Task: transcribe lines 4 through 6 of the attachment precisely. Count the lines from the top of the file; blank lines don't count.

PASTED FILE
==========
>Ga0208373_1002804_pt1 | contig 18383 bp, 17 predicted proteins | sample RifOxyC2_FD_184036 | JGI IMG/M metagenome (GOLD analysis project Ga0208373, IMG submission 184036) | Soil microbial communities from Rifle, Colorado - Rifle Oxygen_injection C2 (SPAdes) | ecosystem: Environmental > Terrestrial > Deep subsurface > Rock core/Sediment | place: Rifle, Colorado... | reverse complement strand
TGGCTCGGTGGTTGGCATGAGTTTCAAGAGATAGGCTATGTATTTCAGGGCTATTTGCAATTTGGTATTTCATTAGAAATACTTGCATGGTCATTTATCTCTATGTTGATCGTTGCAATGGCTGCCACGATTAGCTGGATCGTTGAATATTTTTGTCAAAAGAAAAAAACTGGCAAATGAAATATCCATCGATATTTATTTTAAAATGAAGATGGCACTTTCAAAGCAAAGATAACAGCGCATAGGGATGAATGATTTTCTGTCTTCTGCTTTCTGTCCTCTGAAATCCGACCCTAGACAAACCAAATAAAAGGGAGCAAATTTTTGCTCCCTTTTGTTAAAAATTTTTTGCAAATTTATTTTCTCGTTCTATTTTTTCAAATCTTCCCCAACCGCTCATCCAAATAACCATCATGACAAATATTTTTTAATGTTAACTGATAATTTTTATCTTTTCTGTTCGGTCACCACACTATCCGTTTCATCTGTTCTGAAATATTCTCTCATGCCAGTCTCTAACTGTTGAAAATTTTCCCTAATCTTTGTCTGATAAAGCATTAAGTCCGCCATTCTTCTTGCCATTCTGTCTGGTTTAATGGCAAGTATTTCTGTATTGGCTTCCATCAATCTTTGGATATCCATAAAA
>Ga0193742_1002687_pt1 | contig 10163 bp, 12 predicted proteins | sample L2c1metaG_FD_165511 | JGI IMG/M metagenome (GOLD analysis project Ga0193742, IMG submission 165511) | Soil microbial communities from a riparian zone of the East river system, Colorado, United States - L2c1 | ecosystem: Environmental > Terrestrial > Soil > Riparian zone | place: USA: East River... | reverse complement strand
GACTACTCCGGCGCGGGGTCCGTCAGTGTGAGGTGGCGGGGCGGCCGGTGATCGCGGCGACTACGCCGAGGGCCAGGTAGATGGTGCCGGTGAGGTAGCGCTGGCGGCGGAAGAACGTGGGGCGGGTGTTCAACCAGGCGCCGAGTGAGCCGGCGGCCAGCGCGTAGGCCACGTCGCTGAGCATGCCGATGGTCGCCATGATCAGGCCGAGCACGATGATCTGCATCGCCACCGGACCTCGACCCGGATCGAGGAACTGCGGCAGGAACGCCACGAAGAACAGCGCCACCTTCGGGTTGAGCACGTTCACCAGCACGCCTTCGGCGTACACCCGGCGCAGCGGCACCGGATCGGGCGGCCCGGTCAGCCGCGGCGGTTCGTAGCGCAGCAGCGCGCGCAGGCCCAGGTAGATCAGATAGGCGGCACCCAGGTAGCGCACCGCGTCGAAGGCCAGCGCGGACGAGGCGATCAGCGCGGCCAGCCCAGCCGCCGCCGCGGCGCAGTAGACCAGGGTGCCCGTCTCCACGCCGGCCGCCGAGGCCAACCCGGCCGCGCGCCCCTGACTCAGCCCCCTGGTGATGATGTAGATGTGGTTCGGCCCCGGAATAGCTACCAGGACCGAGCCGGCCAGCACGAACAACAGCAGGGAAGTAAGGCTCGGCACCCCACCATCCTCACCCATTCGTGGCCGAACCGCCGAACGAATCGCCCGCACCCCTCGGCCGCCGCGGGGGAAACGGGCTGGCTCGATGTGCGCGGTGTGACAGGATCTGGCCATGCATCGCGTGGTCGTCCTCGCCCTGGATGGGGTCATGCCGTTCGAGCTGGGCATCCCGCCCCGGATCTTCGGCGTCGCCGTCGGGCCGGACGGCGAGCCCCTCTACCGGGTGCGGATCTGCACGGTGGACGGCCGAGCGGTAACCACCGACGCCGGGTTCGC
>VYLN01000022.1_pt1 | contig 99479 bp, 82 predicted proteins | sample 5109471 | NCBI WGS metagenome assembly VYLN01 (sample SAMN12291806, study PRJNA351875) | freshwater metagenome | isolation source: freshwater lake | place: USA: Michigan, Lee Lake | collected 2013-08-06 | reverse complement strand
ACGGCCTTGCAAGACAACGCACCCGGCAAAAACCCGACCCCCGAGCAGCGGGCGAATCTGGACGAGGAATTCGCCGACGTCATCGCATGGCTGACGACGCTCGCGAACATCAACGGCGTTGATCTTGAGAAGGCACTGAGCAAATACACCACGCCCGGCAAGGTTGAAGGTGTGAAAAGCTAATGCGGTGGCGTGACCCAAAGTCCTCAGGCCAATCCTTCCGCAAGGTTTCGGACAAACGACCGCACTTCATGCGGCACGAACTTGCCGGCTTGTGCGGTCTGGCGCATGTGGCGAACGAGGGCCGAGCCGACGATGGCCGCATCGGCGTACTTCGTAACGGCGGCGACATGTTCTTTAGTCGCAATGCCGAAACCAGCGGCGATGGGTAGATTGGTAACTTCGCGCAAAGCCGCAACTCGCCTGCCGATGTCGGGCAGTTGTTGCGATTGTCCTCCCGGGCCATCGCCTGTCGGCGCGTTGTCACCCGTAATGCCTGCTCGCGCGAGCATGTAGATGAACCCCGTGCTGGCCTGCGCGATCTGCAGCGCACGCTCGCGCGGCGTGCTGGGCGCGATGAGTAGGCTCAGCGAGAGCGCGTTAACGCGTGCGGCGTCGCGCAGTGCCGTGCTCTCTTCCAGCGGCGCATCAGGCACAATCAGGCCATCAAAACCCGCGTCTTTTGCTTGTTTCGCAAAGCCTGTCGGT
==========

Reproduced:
GACTACTCCGGCGCGGGGTCCGTCAGTGTGAGGTGGCGGGGCGGCCGGTGATCGCGGCGACTACGCCGAGGGCCAGGTAGATGGTGCCGGTGAGGTAGCGCTGGCGGCGGAAGAACGTGGGGCGGGTGTTCAACCAGGCGCCGAGTGAGCCGGCGGCCAGCGCGTAGGCCACGTCGCTGAGCATGCCGATGGTCGCCATGATCAGGCCGAGCACGATGATCTGCATCGCCACCGGACCTCGACCCGGATCGAGGAACTGCGGCAGGAACGCCACGAAGAACAGCGCCACCTTCGGGTTGAGCACGTTCACCAGCACGCCTTCGGCGTACACCCGGCGCAGCGGCACCGGATCGGGCGGCCCGGTCAGCCGCGGCGGTTCGTAGCGCAGCAGCGCGCGCAGGCCCAGGTAGATCAGATAGGCGGCACCCAGGTAGCGCACCGCGTCGAAGGCCAGCGCGGACGAGGCGATCAGCGCGGCCAGCCCAGCCGCCGCCGCGGCGCAGTAGACCAGGGTGCCCGTCTCCACGCCGGCCGCCGAGGCCAACCCGGCCGCGCGCCCCTGACTCAGCCCCCTGGTGATGATGTAGATGTGGTTCGGCCCCGGAATAGCTACCAGGACCGAGCCGGCCAGCACGAACAACAGCAGGGAAGTAAGGCTCGGCACCCCACCATCCTCACCCATTCGTGGCCGAACCGCCGAACGAATCGCCCGCACCCCTCGGCCGCCGCGGGGGAAACGGGCTGGCTCGATGTGCGCGGTGTGACAGGATCTGGCCATGCATCGCGTGGTCGTCCTCGCCCTGGATGGGGTCATGCCGTTCGAGCTGGGCATCCCGCCCCGGATCTTCGGCGTCGCCGTCGGGCCGGACGGCGAGCCCCTCTACCGGGTGCGGATCTGCACGGTGGACGGCCGAGCGGTAACCACCGACGCCGGGTTCGC
>VYLN01000022.1_pt1 | contig 99479 bp, 82 predicted proteins | sample 5109471 | NCBI WGS metagenome assembly VYLN01 (sample SAMN12291806, study PRJNA351875) | freshwater metagenome | isolation source: freshwater lake | place: USA: Michigan, Lee Lake | collected 2013-08-06 | reverse complement strand
ACGGCCTTGCAAGACAACGCACCCGGCAAAAACCCGACCCCCGAGCAGCGGGCGAATCTGGACGAGGAATTCGCCGACGTCATCGCATGGCTGACGACGCTCGCGAACATCAACGGCGTTGATCTTGAGAAGGCACTGAGCAAATACACCACGCCCGGCAAGGTTGAAGGTGTGAAAAGCTAATGCGGTGGCGTGACCCAAAGTCCTCAGGCCAATCCTTCCGCAAGGTTTCGGACAAACGACCGCACTTCATGCGGCACGAACTTGCCGGCTTGTGCGGTCTGGCGCATGTGGCGAACGAGGGCCGAGCCGACGATGGCCGCATCGGCGTACTTCGTAACGGCGGCGACATGTTCTTTAGTCGCAATGCCGAAACCAGCGGCGATGGGTAGATTGGTAACTTCGCGCAAAGCCGCAACTCGCCTGCCGATGTCGGGCAGTTGTTGCGATTGTCCTCCCGGGCCATCGCCTGTCGGCGCGTTGTCACCCGTAATGCCTGCTCGCGCGAGCATGTAGATGAACCCCGTGCTGGCCTGCGCGATCTGCAGCGCACGCTCGCGCGGCGTGCTGGGCGCGATGAGTAGGCTCAGCGAGAGCGCGTTAACGCGTGCGGCGTCGCGCAGTGCCGTGCTCTCTTCCAGCGGCGCATCAGGCACAATCAGGCCATCAAAACCCGCGTCTTTTGCTTGTTTCGCAAAGCCTGTCGGT